Item 2 adds the term security designated authorisation into the existing definitions section (section 9) of the ATS Act. However, the meaning of the term is only to be given by regulations. Under the Bill, holders of, or applicants for, such authorisations will be the subject of security status checking.

Item 4 adds new Division 9 (sections 74F-74I) to the ATS Act. New sections 74G and 74H are the key provisions.

New section 74G inserts the concept of an adverse aviation security status into the ATS Act. Under new subsection 74G(1), it is the DOTARS Secretary(12) who makes a determination of a person s status, although this function may be assumed by the Civil Aviation Safety Authority (CASA)(13) or a DOTARS SES employee.(14) If such a determination is made, a written copy must be provided both to CASA(15) and the applicant or holder of the security designated authorisation: new subsection 74G(2). If the person holds a security designated authorisation, CASA must then suspend or cancel it: new paragraph 74G(3)(b). If the person is applying for an authorisation, it must be refused: new paragraph 74G(3)(a). Note that a determination made under new section 74G would appear to be a legislative instrument as defined in the Legislative Instruments Act 2003. This matter is discussed in the concluding comments section of this digest.

In considering the question of a person s aviation security status, the decision-maker will have access to advice from the Australian Security Intelligence Organisation (ASIO). New subsection 74G(4) provides that a decision is prescribed administrative action for the purposes of Part IV of the Australian Security Intelligence Organisation Act 1979 ( the ASIO Act ). This gives the applicant/holder the right to seek a review of the ASIO advice by the Security Appeals Division of the AAT.(16)

The actual procedure for security status checks, including the matters which the Secretary must consider in determining whether a person has an adverse aviation security status, are to be provided for in regulations: new section 74H. Whilst it is understandable matters should be able to be added by regulations, there seems no reason why at least a core list of matters cannot be included in the Bill.

New paragraph 74H(1)(b) provides that regulations may specify circumstances in which the Secretary must determine that a person has an adverse aviation security status. The Explanatory Memorandum to the Bill comments:

These are likely to include circumstances where a person is an unlawful non-citizen, where a person receives an adverse or qualified security assessment from ASIO or where the person has been convicted of certain prescribed criminal offences. These are likely to include convictions for serious offences such as those contained in Part 2 of the Crimes (Aviation) Act 1991 and Part 5.3 of the Criminal Code.(17)

By comparison, new paragraph 74H(1)(c) provides that regulations may specify circumstances in which the Secretary may determine that a person has an adverse aviation security status. Again the Explanatory Memorandum comments:

It is envisaged that where a person has a particular criminal history, that the Secretary will have a discretion as to whether to declare the person to have an adverse aviation security status.(18)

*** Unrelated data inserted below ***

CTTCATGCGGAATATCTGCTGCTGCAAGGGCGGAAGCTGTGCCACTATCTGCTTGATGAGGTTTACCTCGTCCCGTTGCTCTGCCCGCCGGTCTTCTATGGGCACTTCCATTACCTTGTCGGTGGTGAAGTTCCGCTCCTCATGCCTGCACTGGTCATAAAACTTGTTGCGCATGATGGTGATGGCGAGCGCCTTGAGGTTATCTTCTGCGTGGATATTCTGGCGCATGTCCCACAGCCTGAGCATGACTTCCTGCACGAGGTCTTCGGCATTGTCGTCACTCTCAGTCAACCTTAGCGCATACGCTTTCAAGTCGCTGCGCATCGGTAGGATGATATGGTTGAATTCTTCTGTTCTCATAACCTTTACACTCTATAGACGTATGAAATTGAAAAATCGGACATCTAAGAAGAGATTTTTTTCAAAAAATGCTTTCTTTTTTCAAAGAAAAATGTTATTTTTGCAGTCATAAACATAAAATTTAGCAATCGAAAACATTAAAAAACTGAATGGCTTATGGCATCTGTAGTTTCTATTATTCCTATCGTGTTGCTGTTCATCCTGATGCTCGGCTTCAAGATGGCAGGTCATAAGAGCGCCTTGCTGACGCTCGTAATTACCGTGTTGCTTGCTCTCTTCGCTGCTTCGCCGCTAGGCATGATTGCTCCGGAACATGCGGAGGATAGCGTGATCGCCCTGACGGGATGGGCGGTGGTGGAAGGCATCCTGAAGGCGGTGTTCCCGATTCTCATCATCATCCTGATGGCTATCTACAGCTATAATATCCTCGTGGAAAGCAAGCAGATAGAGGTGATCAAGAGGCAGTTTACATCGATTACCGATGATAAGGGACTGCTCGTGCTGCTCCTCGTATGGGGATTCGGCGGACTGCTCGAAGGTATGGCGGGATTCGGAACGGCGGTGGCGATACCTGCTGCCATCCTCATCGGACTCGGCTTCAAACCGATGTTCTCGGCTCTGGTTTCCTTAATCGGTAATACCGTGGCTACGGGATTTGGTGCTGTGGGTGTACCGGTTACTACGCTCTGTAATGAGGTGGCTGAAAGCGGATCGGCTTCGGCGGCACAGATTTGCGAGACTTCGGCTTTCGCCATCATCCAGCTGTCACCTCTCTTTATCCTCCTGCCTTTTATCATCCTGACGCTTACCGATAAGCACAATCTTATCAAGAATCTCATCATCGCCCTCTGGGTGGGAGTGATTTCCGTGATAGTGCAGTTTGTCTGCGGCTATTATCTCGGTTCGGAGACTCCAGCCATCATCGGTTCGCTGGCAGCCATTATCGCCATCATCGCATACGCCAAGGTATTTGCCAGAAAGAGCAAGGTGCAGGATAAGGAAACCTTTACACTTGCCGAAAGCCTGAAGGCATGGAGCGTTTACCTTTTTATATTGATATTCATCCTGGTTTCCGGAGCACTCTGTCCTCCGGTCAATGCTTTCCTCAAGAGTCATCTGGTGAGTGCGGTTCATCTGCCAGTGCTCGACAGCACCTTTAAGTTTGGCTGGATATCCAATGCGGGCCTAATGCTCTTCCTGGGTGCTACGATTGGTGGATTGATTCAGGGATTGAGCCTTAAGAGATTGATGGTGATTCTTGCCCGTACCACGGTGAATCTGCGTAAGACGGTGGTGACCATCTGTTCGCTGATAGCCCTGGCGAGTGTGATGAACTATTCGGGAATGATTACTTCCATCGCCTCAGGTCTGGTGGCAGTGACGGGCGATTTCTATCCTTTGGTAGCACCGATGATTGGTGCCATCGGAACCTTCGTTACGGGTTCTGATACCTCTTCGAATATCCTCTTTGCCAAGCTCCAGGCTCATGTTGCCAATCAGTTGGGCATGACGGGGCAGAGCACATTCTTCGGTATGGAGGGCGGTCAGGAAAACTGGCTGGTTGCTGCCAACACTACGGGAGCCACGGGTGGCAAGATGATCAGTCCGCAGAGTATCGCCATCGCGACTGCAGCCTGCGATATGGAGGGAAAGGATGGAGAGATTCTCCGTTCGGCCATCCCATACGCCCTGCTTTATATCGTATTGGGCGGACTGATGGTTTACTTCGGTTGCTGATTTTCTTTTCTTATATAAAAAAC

New paragraph 74H(1)(g) provides that regulations may specify procedures and other matters relating to the issue, suspension or cancellation by CASA of security designated authorisations or the refusal by CASA to issue such authorisations. The Explanatory Memorandum comments:

this would enable regulations to be made which prevented CASA from issuing a security designated authorisation to a person unless the applicant has been subject to checks by ASIO, DIMIA and the AFP. It would also allow regulations which provided that CASA must cancel a security designated authorisation where it isn t possible to subject the holder to background checking.(19)

No detail is given as to the situations where it might not be possible to subject the authorisation holder to background checking. New paragraph 74H(1)(h) provides that regulations may provide that applicants for, or holders of, security designated authorisations may request security status checking be undertaken. New paragraph 74H(1)(i) provides that regulations may also specify the consequences of a failure by a holder or applicant to request that such checking be undertaken. There is no elaboration on the rationale for these two provisions, particularly the rather cryptic new paragraph 74H(1)(i). New paragraph 74H(1)(k) provides that regulations may also give CASA the function of determining that a person has an adverse security status. Where regulations have been made under new paragraph 74H(1)(k), and are in force, any references to the Secretary in new sections 74G and 74H are to taken to include references to CASA: new paragraph 74H(2)(a).

New section 74I provides that Division 9 of Part 4 (ie new sections 74F-I) is still to have effect notwithstanding any inconsistency between it and anything in the Civil Aviation Act 1988 (the CA Act) or its associated regulations. The Explanatory Memorandum suggests that an example of such an inconsistency is existing section 18 of the CA Act, which essentially restricts CASA to making decisions on authorisations only on safety grounds.(20)

Item 5 inserts new paragraph 126(f). This allows a person to seek an AAT review of a decision by the Secretary or CASA to give them an adverse aviation security status. However, item 5 also specifies by new subsection 126(1 that this provision does not permit the AAT to review an adverse or qualified ASIO security assessment other than as provided for in the ASIO Act and the Administrative Appeals Tribunal Act 1975.

Item 6 inserts new subsection 127(2A) to allow the Secretary to delegate any of his or her powers under Division 9 above to a CASA officer at the Senior Executive Services level equivalent. As a matter of interest, the August version of the Bill allowed for such powers to be delegated to a member of what was described as the Senior Management Group of CASA.